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Working out the geostationary orbit

  1. Jul 17, 2008 #1
    I have been given that this planet has a diameter of 1600km with a uniform density of 52000 per cubic metre. And if its moon is in a geostationary orbit around the planet and assuming that the sidereal is exactly 24 hours. How far is the geostationary orbit above the surface of the planet. And i need the answer in km.

    I'm stuck in getting the mass of the planet as so far i have

    radius of the geostationary orbit = cubed root of (GMpT2p over 4 pi 2)

    so therefore the radius = cubed root of (6.6742 x 10-11 x (mass of the planet which i do not know how to find out x 864002 all over 4 pi 2)

    some help would be much appreciated

  2. jcsd
  3. Jul 17, 2008 #2
    I guess you would have to calculate the volume of the planet?
    I guess you would then do something with the density (for which you lack a unit)?
    Somehow, magically, this leads to the mass of the planet?
  4. Jul 18, 2008 #3
    thanks well i've posted it there now and yeah sorry it was meant to be 5200kg per cubic metre i've changed it for the new post now
  5. Jul 21, 2008 #4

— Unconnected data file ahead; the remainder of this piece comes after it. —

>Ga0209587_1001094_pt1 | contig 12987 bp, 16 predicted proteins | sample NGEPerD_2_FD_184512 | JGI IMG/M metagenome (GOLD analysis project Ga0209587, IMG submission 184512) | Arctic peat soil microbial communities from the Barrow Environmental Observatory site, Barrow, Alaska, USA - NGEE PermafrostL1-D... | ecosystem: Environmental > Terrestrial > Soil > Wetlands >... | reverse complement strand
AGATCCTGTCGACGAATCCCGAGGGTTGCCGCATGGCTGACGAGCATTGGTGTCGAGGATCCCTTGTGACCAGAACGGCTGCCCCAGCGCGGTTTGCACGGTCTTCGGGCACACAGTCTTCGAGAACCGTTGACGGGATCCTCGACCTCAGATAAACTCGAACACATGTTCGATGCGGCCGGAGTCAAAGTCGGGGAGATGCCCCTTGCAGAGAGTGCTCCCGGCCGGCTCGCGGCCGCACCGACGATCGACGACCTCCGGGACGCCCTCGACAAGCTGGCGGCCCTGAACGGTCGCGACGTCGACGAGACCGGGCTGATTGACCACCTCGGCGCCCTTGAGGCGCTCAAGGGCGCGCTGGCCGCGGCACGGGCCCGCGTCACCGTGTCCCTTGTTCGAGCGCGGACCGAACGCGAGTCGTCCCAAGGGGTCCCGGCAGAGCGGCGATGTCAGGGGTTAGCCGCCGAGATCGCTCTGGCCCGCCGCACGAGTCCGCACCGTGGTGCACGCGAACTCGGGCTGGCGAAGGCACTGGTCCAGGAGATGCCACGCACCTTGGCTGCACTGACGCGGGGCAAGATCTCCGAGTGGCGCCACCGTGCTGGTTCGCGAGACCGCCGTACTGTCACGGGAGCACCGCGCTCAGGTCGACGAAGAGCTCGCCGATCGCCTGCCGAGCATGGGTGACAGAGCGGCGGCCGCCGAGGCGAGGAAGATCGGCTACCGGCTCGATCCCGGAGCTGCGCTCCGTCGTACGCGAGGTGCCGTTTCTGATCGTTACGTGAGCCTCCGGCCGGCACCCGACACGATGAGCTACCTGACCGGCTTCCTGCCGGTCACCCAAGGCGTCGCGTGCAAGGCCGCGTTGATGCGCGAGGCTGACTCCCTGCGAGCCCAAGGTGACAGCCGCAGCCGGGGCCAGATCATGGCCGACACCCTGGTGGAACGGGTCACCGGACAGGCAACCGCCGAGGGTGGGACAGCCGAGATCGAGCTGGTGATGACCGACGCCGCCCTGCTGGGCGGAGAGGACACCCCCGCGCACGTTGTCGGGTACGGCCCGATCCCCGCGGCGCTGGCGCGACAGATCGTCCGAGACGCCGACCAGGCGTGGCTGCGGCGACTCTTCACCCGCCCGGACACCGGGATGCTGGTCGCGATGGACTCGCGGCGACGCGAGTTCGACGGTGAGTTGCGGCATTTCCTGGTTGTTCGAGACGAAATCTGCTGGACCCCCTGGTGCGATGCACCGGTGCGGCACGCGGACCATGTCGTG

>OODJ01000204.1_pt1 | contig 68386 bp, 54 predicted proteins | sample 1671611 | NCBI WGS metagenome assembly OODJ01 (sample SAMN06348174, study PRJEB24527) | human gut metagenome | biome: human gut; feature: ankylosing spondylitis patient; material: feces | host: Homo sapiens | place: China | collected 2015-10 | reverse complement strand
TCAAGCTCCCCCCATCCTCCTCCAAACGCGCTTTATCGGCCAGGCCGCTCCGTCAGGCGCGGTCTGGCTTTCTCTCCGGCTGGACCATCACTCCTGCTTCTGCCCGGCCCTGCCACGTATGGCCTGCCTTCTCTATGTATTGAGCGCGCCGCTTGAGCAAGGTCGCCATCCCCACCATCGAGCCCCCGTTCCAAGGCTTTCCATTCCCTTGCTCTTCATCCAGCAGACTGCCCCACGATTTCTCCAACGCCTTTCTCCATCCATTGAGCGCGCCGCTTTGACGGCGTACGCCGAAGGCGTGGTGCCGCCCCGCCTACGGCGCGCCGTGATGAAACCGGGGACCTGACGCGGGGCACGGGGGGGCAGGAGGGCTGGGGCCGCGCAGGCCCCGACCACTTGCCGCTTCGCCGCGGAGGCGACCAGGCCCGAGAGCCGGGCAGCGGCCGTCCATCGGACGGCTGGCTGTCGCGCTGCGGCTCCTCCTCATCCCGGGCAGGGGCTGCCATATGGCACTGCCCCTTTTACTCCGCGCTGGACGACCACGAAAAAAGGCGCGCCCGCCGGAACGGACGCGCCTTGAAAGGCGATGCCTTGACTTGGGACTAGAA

Neopets "Lenny Conundrum" contest, Round 271 (closes 23 July)

    The actual text of this week's Neopets "Lenny Conundrum" contest puzzle (Round 271) is as follows:

    "Assume the world of Neopia is a spherical planet with a diameter of 1600 km with a uniform density of 5200 kilograms per cubic metre. If the moon of Kreludor is in a geostationary orbit around Neopia, and assuming a Neopian sidereal day is exactly 24 hours, how far is that geostationary orbit above the surface of Neopia?"

    To get the prize-winning answer for the latest "Lenny Conundrum" contest, try following the instructions here:

    . . . . .Lenny Conundrum Solutions Blog

    Another resource might be this Lenny-specific thread.

  6. Jul 21, 2008 #5


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    This is a homework help forum, designed to help students with their homework/classwork problems, not to answer quiz, or contest problems. Thus, I am closing this thread now.
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